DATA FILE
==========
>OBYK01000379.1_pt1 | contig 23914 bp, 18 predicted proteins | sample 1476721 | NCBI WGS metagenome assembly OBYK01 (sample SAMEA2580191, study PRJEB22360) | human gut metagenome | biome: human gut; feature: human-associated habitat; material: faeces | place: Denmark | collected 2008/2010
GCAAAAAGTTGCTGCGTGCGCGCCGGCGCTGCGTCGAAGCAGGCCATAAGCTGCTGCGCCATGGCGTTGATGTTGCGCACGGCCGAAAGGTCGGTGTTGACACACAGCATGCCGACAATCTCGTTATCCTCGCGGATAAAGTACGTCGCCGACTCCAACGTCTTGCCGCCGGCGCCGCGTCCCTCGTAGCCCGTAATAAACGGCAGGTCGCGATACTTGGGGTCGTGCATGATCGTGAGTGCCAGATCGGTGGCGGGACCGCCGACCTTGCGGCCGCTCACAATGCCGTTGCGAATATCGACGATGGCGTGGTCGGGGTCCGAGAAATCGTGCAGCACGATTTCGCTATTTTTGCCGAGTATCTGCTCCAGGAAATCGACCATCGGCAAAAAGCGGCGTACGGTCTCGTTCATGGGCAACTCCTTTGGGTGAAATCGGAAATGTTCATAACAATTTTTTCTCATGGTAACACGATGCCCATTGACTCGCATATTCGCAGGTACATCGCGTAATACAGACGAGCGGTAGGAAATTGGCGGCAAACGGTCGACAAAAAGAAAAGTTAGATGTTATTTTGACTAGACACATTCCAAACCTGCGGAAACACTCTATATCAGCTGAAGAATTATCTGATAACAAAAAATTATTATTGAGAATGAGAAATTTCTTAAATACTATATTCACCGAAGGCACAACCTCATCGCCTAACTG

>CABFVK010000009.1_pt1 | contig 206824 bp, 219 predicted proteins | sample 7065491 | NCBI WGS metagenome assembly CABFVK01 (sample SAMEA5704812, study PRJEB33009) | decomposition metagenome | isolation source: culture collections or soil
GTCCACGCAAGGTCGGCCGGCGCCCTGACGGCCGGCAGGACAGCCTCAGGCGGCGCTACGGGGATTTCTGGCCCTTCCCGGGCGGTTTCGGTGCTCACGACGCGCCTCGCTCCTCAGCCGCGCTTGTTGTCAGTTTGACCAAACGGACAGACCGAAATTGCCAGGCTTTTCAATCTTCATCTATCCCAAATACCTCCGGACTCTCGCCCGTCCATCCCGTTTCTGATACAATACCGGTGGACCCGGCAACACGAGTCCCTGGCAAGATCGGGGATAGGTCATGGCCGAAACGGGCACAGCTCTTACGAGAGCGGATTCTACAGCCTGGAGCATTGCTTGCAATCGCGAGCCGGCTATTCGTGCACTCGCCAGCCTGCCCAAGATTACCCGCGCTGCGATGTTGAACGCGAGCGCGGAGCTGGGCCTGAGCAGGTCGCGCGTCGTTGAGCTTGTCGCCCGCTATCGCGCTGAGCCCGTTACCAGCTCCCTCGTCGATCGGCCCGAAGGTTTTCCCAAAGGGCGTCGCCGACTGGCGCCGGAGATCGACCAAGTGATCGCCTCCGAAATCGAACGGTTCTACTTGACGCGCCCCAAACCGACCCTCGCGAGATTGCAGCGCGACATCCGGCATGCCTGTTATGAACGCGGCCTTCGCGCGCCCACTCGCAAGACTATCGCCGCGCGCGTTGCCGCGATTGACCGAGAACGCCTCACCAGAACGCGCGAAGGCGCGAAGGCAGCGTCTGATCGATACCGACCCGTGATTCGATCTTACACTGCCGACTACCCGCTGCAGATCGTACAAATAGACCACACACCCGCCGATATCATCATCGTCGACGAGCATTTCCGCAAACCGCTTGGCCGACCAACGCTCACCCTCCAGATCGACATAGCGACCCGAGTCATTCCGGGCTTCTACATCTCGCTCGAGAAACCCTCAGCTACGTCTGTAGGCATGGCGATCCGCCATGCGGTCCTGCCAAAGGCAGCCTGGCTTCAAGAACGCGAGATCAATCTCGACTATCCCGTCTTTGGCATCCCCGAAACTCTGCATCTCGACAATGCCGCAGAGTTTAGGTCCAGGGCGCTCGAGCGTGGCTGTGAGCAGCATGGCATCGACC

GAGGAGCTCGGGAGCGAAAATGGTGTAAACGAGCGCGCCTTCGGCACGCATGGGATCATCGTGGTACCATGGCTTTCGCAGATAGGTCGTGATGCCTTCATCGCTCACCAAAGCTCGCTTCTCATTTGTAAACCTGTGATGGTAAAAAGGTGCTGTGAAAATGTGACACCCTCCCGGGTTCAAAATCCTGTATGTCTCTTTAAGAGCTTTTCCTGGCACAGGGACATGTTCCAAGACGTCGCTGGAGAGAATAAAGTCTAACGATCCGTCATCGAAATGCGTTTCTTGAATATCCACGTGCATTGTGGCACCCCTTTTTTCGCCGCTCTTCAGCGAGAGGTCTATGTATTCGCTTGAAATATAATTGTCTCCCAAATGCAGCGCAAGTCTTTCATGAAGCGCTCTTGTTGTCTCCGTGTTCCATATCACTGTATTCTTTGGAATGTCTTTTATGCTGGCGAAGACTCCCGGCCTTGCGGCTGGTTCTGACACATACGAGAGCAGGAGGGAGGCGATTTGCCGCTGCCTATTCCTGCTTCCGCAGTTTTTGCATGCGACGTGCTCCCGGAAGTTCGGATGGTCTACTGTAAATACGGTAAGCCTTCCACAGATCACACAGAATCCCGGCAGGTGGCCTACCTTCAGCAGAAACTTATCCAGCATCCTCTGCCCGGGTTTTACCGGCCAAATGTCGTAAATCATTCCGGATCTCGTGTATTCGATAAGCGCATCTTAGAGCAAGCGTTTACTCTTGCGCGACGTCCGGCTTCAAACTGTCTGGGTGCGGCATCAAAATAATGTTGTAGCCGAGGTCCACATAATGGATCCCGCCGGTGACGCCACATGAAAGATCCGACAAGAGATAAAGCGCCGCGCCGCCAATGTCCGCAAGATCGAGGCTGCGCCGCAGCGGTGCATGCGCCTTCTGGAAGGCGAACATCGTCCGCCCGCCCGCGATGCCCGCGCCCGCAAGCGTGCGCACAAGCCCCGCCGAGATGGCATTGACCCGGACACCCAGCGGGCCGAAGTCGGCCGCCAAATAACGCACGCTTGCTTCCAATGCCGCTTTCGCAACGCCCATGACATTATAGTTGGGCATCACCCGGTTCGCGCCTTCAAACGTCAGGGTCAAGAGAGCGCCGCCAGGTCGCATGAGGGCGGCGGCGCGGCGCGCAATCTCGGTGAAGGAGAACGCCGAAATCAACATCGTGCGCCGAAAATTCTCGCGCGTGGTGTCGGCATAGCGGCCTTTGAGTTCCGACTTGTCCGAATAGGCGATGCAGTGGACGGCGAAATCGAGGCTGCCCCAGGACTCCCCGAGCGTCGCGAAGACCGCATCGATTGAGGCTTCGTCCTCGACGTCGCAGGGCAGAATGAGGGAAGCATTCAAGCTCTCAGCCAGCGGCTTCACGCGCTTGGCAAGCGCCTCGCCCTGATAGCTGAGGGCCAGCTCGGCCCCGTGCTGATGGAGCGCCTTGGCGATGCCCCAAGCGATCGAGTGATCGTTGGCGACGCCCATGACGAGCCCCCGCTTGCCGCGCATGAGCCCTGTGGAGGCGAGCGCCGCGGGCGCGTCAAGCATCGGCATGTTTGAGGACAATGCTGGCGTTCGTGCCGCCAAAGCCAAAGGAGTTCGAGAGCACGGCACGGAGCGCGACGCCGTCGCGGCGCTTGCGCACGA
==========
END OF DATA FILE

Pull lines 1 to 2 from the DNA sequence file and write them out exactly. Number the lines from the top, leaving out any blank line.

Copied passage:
>OBYK01000379.1_pt1 | contig 23914 bp, 18 predicted proteins | sample 1476721 | NCBI WGS metagenome assembly OBYK01 (sample SAMEA2580191, study PRJEB22360) | human gut metagenome | biome: human gut; feature: human-associated habitat; material: faeces | place: Denmark | collected 2008/2010
GCAAAAAGTTGCTGCGTGCGCGCCGGCGCTGCGTCGAAGCAGGCCATAAGCTGCTGCGCCATGGCGTTGATGTTGCGCACGGCCGAAAGGTCGGTGTTGACACACAGCATGCCGACAATCTCGTTATCCTCGCGGATAAAGTACGTCGCCGACTCCAACGTCTTGCCGCCGGCGCCGCGTCCCTCGTAGCCCGTAATAAACGGCAGGTCGCGATACTTGGGGTCGTGCATGATCGTGAGTGCCAGATCGGTGGCGGGACCGCCGACCTTGCGGCCGCTCACAATGCCGTTGCGAATATCGACGATGGCGTGGTCGGGGTCCGAGAAATCGTGCAGCACGATTTCGCTATTTTTGCCGAGTATCTGCTCCAGGAAATCGACCATCGGCAAAAAGCGGCGTACGGTCTCGTTCATGGGCAACTCCTTTGGGTGAAATCGGAAATGTTCATAACAATTTTTTCTCATGGTAACACGATGCCCATTGACTCGCATATTCGCAGGTACATCGCGTAATACAGACGAGCGGTAGGAAATTGGCGGCAAACGGTCGACAAAAAGAAAAGTTAGATGTTATTTTGACTAGACACATTCCAAACCTGCGGAAACACTCTATATCAGCTGAAGAATTATCTGATAACAAAAAATTATTATTGAGAATGAGAAATTTCTTAAATACTATATTCACCGAAGGCACAACCTCATCGCCTAACTG